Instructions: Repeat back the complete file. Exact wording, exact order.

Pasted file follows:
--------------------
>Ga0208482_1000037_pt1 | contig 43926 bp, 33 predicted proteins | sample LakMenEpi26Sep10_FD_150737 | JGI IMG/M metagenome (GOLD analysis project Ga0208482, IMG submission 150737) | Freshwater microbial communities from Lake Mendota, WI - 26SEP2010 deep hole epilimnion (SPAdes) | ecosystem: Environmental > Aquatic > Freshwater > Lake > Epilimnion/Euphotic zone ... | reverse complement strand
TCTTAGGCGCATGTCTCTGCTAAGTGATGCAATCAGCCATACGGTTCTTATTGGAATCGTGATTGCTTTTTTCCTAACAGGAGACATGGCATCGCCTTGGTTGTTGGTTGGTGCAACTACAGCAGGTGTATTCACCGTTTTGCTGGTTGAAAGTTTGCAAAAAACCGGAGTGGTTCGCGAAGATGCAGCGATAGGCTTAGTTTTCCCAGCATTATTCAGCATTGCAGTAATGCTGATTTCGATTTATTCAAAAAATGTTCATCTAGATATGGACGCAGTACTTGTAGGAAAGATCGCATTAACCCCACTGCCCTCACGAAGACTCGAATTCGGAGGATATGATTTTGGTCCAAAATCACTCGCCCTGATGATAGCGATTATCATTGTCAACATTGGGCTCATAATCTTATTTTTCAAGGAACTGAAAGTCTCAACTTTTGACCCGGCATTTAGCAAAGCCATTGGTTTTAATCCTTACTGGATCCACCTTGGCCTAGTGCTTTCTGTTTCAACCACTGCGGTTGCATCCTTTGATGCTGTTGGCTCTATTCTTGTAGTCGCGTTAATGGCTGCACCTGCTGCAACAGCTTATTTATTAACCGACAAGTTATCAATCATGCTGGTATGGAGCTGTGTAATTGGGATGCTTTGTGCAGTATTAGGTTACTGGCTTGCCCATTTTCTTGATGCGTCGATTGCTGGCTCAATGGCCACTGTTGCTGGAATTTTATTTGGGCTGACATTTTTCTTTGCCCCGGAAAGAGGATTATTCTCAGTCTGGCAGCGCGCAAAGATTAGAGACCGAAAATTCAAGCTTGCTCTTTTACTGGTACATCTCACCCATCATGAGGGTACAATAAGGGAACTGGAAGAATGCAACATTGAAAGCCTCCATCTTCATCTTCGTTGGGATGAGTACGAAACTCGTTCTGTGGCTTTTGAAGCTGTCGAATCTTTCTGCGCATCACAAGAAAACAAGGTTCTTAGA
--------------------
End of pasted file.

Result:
>Ga0208482_1000037_pt1 | contig 43926 bp, 33 predicted proteins | sample LakMenEpi26Sep10_FD_150737 | JGI IMG/M metagenome (GOLD analysis project Ga0208482, IMG submission 150737) | Freshwater microbial communities from Lake Mendota, WI - 26SEP2010 deep hole epilimnion (SPAdes) | ecosystem: Environmental > Aquatic > Freshwater > Lake > Epilimnion/Euphotic zone ... | reverse complement strand
TCTTAGGCGCATGTCTCTGCTAAGTGATGCAATCAGCCATACGGTTCTTATTGGAATCGTGATTGCTTTTTTCCTAACAGGAGACATGGCATCGCCTTGGTTGTTGGTTGGTGCAACTACAGCAGGTGTATTCACCGTTTTGCTGGTTGAAAGTTTGCAAAAAACCGGAGTGGTTCGCGAAGATGCAGCGATAGGCTTAGTTTTCCCAGCATTATTCAGCATTGCAGTAATGCTGATTTCGATTTATTCAAAAAATGTTCATCTAGATATGGACGCAGTACTTGTAGGAAAGATCGCATTAACCCCACTGCCCTCACGAAGACTCGAATTCGGAGGATATGATTTTGGTCCAAAATCACTCGCCCTGATGATAGCGATTATCATTGTCAACATTGGGCTCATAATCTTATTTTTCAAGGAACTGAAAGTCTCAACTTTTGACCCGGCATTTAGCAAAGCCATTGGTTTTAATCCTTACTGGATCCACCTTGGCCTAGTGCTTTCTGTTTCAACCACTGCGGTTGCATCCTTTGATGCTGTTGGCTCTATTCTTGTAGTCGCGTTAATGGCTGCACCTGCTGCAACAGCTTATTTATTAACCGACAAGTTATCAATCATGCTGGTATGGAGCTGTGTAATTGGGATGCTTTGTGCAGTATTAGGTTACTGGCTTGCCCATTTTCTTGATGCGTCGATTGCTGGCTCAATGGCCACTGTTGCTGGAATTTTATTTGGGCTGACATTTTTCTTTGCCCCGGAAAGAGGATTATTCTCAGTCTGGCAGCGCGCAAAGATTAGAGACCGAAAATTCAAGCTTGCTCTTTTACTGGTACATCTCACCCATCATGAGGGTACAATAAGGGAACTGGAAGAATGCAACATTGAAAGCCTCCATCTTCATCTTCGTTGGGATGAGTACGAAACTCGTTCTGTGGCTTTTGAAGCTGTCGAATCTTTCTGCGCATCACAAGAAAACAAGGTTCTTAGA